This Danish woman, having received the dodgy advice that it was O.K to walk on the high fells in modern sports sandals, then went and slipped and fractured her ankle. Again assisted by Kendal MRT on a long and hot carry down. The advice came from two separate sources, both of whom should have known better. It took two team members to carry down here 'luggage'!
A 19-year-old woman suffered a recurrence of an old injury while helping with footpath repairs above high Red Tarn. We treated her and were carrying her down when another member of the same party suffered a similar fate. We called Kendal MRT in to assist at this point.
A 12-year-old boy was allowed to swim out to an island, but only just made it and became stranded on the island, to exhausted and cold to swim back. The remoteness of the tarn meant that no boat was available, so a Team member donned a life jacket and swam out. Both were then pulled back to safety. A little better judgement of the boys swimming ability by the Father would have prevented this incident.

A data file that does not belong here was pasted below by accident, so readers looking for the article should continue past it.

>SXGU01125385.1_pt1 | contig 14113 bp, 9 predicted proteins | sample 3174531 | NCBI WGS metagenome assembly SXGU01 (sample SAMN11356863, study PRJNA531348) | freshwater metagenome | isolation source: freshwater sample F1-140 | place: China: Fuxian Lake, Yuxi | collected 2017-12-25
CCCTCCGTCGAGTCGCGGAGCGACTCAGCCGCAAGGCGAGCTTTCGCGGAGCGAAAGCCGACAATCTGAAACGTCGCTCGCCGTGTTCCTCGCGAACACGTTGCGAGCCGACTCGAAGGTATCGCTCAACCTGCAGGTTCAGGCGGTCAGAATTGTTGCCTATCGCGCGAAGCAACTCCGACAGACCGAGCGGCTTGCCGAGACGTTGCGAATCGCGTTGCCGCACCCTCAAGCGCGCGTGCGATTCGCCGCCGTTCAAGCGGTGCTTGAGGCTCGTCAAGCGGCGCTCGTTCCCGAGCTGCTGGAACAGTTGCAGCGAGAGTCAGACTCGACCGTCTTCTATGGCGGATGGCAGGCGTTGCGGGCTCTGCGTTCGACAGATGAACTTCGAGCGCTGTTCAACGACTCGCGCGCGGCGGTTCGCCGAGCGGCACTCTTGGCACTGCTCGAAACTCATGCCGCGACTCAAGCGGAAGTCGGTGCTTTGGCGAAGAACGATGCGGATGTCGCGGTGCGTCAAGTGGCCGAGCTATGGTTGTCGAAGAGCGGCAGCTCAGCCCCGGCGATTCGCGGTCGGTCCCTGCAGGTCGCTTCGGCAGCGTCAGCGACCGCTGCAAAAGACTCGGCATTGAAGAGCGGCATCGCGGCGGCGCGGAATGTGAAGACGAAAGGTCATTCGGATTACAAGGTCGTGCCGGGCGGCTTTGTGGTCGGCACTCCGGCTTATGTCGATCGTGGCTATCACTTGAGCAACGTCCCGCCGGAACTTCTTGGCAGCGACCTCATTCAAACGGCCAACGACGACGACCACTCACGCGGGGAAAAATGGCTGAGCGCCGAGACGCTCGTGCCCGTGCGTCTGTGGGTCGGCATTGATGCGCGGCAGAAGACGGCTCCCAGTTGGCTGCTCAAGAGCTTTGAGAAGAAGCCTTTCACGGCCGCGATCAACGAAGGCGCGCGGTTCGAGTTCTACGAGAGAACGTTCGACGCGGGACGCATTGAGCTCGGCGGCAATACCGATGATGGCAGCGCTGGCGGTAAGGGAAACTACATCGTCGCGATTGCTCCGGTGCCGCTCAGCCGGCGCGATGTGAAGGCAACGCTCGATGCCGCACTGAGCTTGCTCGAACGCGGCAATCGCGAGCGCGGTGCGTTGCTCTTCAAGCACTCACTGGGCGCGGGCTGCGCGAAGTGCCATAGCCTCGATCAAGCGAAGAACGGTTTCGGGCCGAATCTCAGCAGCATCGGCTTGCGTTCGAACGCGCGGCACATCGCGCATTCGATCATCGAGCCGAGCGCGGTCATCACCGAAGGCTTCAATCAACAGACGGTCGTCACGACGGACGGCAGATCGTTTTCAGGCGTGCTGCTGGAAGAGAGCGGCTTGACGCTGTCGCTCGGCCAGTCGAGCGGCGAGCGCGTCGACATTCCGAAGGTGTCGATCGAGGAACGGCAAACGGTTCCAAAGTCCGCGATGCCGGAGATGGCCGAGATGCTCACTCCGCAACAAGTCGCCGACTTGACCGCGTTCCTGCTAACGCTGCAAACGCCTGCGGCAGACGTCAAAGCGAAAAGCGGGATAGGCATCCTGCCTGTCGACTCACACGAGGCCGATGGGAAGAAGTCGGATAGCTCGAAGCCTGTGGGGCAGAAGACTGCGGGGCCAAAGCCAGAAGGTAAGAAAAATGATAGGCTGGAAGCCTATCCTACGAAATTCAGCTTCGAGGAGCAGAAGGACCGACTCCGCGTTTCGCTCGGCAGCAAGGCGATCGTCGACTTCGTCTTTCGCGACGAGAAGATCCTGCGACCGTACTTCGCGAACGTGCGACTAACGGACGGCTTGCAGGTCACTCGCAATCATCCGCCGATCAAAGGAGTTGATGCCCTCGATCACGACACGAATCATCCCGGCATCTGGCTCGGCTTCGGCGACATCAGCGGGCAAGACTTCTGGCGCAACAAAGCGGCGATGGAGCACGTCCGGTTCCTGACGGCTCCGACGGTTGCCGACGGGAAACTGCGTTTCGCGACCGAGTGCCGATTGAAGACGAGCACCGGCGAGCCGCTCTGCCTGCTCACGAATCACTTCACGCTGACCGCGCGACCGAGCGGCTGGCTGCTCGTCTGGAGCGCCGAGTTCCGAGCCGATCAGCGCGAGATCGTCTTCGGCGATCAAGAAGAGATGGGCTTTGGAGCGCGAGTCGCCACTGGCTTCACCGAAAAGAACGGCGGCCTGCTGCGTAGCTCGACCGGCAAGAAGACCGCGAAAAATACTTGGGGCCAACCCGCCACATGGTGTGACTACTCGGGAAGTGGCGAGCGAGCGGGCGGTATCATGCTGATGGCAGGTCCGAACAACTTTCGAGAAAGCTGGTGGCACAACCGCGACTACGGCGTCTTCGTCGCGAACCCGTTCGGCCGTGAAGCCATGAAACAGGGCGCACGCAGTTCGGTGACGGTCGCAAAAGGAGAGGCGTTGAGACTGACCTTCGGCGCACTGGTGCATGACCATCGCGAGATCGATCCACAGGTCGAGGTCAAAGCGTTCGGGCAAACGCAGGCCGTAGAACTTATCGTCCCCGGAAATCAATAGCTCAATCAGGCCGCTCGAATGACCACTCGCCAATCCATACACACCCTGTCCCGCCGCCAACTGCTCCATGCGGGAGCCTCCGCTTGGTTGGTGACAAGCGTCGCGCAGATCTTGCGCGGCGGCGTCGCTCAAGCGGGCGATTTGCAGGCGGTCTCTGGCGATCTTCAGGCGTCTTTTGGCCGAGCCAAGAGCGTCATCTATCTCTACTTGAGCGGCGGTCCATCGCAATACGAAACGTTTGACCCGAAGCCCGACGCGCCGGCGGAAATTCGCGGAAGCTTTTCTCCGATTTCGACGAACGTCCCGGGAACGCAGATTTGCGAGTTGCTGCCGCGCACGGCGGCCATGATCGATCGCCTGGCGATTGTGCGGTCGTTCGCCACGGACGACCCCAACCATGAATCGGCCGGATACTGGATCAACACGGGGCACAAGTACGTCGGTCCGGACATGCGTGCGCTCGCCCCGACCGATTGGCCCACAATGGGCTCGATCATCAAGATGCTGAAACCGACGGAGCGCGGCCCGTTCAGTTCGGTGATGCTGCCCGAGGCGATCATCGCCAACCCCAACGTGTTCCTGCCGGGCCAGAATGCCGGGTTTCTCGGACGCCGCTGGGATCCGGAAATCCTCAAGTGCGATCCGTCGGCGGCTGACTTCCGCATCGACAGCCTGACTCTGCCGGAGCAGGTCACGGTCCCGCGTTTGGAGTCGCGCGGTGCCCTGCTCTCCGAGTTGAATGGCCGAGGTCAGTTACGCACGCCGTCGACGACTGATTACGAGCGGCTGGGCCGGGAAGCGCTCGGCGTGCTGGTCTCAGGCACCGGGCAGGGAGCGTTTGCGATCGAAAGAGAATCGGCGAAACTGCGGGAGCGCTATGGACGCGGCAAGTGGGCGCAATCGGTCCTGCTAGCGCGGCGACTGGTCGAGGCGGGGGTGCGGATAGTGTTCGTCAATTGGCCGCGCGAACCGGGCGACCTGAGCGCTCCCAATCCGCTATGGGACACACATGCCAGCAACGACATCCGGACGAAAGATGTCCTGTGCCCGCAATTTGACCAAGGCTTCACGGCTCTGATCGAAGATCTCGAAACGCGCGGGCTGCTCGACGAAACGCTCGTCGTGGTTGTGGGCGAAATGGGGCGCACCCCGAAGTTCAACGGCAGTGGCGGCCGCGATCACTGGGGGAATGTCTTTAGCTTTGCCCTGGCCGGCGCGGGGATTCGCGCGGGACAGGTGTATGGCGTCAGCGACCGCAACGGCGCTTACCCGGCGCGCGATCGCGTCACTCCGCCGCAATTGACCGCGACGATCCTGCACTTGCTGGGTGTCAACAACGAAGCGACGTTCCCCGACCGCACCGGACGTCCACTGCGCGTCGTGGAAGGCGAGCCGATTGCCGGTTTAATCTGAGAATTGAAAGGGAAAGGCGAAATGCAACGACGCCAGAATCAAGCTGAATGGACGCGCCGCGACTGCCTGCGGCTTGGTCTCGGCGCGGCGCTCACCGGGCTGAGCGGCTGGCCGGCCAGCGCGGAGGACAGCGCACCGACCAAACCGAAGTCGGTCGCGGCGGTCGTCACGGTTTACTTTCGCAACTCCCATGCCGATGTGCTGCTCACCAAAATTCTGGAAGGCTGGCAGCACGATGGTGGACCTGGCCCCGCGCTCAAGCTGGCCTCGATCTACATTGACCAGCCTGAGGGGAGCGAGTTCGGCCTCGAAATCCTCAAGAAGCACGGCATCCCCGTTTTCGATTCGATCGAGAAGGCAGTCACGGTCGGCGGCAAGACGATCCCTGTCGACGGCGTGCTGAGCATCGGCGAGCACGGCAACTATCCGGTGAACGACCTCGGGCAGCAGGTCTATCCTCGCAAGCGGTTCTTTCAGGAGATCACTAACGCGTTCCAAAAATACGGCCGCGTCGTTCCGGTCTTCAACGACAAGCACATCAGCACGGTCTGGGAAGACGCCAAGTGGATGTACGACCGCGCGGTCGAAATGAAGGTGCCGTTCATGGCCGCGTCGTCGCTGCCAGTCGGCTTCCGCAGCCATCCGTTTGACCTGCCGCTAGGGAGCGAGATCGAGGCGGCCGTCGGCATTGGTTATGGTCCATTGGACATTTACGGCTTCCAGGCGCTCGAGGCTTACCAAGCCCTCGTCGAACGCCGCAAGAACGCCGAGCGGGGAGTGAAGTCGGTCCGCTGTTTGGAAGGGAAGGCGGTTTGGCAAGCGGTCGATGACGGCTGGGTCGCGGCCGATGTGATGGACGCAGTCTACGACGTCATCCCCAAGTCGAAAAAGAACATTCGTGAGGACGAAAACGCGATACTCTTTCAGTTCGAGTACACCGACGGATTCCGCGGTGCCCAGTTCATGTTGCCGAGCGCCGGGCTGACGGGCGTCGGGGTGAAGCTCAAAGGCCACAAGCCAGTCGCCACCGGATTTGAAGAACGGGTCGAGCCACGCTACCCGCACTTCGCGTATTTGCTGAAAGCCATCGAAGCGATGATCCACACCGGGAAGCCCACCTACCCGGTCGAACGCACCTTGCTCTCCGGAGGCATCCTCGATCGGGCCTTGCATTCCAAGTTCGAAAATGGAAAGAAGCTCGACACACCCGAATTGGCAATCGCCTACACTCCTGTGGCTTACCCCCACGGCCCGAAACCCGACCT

Imagine the surprise of the teachers from this school, when a second of there D. of E. expeditions had to be rescued. (See previous incident) This time it was a severe asthma attack, possible triggered by swimming in the cold Tarn, when camped for the night. We all went to bed very late.
This 52-year-old American woman suffered a badly dislocated kneecap after she had slipped and landed on it. It's kneecaps in room 101 for me, and eyeballs. I can't do them. For some people it's spiders, for others, flying, for me it's knee caps and eyeballs (and Austin Maestro's, but this is neither the time or the place)